GIFTS

Given that we are in the midst of the holiday season, here are a few reminders about gifts:

  • You make a gift if you give property (including money), or the use of or income from property, without expecting to receive something of at least equal value in return. If you sell property for less than its full value or if you make an interest-free loan or a loan at a very low interest rate, you may be making a gift.
  • Under current law, you can give up to $14,000 in cash or in property valued up to $14,000 to any one person without triggering any federal gift tax obligations.
  • Married couples can give up to $28,000 (i.e., $14,000 each) to any one person without triggering any federal gift tax obligations. For example, a married couple could give up to $28,000 to their son or daughter without triggering any federal gift tax ramifications.
  • $14,000 is not the total amount you can give B it=s the total amount you can give to any one recipient in a tax year without triggering any federal gift tax. You can give up to $14,000 to as many people as you choose this year without incurring any federal gift tax obligations. For example, if you have eight nieces and nephews, you could give each of them $14,000 ($112,000 total) without incurring any gift tax on those gifts.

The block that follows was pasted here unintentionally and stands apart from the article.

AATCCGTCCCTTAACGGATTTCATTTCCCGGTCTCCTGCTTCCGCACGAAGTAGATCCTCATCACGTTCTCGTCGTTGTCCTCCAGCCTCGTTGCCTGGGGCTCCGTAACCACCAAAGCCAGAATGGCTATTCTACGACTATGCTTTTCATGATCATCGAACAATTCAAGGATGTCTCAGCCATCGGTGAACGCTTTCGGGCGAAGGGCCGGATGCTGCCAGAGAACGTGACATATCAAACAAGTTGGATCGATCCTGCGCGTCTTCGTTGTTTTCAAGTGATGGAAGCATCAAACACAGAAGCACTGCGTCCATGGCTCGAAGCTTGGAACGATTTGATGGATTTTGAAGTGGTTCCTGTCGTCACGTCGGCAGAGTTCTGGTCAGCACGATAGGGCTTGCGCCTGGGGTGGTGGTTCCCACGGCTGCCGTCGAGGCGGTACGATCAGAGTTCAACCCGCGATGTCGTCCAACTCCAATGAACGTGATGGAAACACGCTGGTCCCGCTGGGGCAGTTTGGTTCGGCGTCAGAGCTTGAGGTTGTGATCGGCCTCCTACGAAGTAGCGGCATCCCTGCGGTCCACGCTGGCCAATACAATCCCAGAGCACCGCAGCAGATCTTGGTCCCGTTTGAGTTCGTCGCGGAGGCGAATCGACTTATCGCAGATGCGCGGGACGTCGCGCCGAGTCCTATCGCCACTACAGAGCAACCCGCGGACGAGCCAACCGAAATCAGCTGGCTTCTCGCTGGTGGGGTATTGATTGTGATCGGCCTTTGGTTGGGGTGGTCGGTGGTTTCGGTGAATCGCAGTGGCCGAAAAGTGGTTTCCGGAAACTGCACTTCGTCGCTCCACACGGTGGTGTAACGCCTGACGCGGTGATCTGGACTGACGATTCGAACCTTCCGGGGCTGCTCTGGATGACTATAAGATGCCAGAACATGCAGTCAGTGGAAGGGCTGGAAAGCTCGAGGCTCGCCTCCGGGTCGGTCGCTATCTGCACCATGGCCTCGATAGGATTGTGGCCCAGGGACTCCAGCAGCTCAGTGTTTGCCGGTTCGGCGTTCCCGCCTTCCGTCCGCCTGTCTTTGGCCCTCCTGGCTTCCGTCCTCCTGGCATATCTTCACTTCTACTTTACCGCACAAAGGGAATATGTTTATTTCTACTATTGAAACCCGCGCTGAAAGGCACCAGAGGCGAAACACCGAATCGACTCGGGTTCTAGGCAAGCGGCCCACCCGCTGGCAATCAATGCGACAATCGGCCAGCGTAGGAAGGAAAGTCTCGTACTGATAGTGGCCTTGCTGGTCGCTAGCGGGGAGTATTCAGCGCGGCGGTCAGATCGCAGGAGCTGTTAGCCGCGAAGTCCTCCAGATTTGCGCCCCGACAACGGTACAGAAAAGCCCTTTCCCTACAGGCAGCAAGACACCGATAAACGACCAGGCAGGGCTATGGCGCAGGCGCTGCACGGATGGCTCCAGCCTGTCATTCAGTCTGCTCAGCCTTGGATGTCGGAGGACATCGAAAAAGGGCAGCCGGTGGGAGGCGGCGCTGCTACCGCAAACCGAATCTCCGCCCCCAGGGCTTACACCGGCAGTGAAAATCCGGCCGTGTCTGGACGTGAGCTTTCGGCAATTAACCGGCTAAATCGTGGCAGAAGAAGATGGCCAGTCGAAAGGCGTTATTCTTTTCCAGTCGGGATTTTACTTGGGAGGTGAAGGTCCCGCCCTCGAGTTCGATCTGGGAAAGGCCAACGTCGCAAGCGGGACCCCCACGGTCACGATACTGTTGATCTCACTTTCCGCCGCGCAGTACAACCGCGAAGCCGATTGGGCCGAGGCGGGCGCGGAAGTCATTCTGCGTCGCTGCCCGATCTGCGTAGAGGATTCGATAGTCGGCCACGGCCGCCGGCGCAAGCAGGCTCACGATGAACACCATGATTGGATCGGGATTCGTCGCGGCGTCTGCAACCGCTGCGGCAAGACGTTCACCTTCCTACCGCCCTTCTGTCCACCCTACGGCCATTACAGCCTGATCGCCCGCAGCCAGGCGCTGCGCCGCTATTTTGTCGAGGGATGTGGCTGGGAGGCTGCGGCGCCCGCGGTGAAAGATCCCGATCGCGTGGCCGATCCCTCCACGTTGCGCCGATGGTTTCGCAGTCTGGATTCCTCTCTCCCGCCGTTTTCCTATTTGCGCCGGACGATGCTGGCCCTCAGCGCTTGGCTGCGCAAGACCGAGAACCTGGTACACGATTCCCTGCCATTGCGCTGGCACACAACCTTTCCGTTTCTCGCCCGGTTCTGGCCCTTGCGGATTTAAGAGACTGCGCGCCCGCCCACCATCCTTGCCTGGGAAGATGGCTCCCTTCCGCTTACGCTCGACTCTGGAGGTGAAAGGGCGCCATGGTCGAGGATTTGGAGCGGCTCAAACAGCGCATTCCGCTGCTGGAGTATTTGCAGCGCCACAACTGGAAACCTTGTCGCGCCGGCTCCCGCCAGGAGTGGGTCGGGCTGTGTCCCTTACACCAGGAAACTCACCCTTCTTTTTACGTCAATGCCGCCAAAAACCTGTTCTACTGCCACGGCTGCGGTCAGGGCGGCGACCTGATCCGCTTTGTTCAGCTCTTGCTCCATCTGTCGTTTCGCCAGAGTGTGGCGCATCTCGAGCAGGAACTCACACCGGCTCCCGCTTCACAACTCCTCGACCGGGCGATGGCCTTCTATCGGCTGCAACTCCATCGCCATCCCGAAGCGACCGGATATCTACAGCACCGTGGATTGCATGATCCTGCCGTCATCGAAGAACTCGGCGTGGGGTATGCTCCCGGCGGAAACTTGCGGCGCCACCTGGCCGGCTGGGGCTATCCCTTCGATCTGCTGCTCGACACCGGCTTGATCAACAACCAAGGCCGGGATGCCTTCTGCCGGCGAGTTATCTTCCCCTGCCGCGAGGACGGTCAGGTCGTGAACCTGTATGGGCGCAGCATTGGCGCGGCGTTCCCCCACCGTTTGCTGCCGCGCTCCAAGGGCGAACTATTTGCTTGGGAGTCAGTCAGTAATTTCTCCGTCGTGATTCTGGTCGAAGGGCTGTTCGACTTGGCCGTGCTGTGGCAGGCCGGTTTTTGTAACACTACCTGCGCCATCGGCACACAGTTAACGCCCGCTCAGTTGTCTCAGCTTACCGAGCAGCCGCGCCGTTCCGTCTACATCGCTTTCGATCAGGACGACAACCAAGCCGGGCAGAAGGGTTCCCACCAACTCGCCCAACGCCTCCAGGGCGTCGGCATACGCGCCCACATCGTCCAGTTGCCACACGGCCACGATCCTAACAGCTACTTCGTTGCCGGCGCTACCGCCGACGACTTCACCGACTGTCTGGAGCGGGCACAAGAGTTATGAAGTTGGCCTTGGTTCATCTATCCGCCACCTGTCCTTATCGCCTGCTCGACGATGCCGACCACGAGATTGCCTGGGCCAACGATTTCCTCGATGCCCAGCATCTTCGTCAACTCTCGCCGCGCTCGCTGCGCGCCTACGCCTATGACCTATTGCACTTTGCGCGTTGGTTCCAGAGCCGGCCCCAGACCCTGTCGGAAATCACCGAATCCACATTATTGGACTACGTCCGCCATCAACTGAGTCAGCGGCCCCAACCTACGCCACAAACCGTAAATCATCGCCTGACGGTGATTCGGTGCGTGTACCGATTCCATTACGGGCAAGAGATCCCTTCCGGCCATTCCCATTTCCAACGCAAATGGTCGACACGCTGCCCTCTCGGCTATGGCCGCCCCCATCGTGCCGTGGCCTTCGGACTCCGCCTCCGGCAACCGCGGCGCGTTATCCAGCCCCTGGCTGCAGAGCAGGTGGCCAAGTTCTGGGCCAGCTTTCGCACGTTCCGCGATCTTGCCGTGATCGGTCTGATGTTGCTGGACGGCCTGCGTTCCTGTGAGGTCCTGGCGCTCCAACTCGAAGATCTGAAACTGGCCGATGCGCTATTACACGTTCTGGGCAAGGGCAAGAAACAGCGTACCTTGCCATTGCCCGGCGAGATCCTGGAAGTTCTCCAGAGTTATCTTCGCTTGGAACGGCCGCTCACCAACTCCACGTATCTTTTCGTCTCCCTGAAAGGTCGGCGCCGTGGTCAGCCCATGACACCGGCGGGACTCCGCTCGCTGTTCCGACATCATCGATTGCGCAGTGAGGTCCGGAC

• Gifts between spouses are not subject to the $14,000 exemption amount; they can be in for more than that amount and still be tax-free.
  • If you do make a gift of more than $14,000 to any one person in a tax year, you will need to file a gift tax return. As the donor of the gift, you will likely be responsible for paying any gift tax that is owed.
  • If you are fortunate enough that your estate would be subject to estate tax (estates worth more than $5.34 million for people who die in 2014), one way to reduce the value of your estate to an amount that is below the exemption amount is by making inter vivos (aka lifetime) gifts.

 

Contact us today to discuss your gifting plans and their potential tax benefits or consequences.

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